Search Form
First, enter a politician or zip code
Now, choose a category

Public Statements

Issue Position: Education

Issue Position

By:
Date:
Location: Unknown

As the first student appointed by the Governor on the Maine State Board of Education I fought for:

* Increased civic education curriculum (Passed in the Legislature in 2011)
* Drug prevention programs in schools
* Universal grading system statewide
* Shoring up the educational disparity between northern and southern Maine

Thornton Academy Funding

As an alumnus of Thornton Academy, I feel a great sense of pride for my community and Saco's education system.

We need to ensure the State continues to support funding public-private partnerships.

I would like to hold monthly update meetings either on location or through 21st century tools with administrators, teachers, and even students to ensure that TA has the tools and resources they need from our government.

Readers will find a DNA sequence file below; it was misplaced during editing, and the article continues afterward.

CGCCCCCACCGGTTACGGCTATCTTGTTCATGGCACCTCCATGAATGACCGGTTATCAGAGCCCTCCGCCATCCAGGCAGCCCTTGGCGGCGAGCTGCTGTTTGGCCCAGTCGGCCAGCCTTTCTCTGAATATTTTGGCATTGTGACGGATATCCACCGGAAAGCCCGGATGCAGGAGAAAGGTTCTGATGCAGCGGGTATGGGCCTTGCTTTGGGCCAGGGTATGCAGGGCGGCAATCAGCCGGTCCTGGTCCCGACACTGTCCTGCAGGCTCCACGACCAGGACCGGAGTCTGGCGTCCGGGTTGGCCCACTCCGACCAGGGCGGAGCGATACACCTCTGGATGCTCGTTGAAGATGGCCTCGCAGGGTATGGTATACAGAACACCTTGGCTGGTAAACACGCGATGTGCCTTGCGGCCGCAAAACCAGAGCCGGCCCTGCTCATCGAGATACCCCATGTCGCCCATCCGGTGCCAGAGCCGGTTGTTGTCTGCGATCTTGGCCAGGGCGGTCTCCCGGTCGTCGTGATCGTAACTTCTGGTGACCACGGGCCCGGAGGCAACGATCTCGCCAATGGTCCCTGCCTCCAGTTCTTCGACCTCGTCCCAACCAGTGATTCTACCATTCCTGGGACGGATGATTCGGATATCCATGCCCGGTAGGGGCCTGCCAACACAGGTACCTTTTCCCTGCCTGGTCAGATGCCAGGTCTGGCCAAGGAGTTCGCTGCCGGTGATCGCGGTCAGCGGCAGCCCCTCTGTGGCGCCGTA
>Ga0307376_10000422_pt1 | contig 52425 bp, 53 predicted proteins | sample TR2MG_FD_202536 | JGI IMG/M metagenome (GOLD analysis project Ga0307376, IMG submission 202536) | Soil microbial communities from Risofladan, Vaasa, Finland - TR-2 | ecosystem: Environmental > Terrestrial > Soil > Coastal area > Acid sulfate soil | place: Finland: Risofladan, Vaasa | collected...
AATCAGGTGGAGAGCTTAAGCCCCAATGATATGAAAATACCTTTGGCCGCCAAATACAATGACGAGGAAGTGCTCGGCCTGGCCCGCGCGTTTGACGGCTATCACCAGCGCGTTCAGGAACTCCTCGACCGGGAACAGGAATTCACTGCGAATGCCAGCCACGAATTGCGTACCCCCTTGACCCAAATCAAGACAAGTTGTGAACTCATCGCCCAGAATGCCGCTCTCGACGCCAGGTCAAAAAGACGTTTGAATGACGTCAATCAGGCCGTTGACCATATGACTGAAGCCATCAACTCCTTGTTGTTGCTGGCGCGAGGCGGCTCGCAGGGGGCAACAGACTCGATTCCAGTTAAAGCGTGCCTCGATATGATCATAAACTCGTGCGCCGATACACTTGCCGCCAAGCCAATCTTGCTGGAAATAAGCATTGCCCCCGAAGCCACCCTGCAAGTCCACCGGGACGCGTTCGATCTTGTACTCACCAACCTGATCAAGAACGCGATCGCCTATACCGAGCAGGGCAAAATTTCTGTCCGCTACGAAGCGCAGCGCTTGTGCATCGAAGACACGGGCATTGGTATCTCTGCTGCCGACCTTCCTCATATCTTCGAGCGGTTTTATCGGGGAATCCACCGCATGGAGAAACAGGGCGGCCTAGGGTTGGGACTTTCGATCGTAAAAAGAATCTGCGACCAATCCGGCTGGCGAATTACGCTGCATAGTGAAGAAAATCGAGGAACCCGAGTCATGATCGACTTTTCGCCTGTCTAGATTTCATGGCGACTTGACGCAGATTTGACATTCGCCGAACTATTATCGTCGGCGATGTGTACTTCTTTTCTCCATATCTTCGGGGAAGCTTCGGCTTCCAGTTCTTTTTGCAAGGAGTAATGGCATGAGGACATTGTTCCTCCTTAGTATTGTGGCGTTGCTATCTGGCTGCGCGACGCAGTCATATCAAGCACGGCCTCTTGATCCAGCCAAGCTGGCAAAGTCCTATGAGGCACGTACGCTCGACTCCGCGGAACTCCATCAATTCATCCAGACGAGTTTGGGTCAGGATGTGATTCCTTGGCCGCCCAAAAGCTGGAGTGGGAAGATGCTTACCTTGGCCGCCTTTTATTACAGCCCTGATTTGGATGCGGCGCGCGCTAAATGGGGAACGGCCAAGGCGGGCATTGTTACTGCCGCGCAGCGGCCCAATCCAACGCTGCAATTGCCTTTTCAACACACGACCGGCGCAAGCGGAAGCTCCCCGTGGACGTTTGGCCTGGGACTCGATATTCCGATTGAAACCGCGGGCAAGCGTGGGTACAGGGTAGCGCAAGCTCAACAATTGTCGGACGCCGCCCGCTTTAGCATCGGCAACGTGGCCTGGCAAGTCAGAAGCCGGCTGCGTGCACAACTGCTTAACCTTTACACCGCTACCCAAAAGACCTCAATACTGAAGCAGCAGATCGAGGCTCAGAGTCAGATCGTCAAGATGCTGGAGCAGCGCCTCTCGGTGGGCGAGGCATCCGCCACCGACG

Comments regarding RSU:

The state has failed to fund public education to the 55 percent rate that Maine people decided at the polls. This has overburdened local communities like ours in having to find ways of making up for that shortfall including raising taxes significantly. Meanwhile, the RSU has failed to regionalize[sic] our local school system to save money and increase educational opportunity like it was intended. I will push for legislation mandating that the legislature listen to Maine people in funding education to the 55 percent level. This will help reduce the need for local communities to resort to damaging budget reductions and higher taxes. We can't have ballooning taxes, but we must also ensure a high quality education for each generation after us.

Paying for Post Secondary Education

I don't have to tell you twice, that the increasing cost of post-secondary education is through the roof. It causes many young people to postpone their college careers or causes families to take out massive loans that students will then in turn end up with mounds of debt starting their lives in the real world.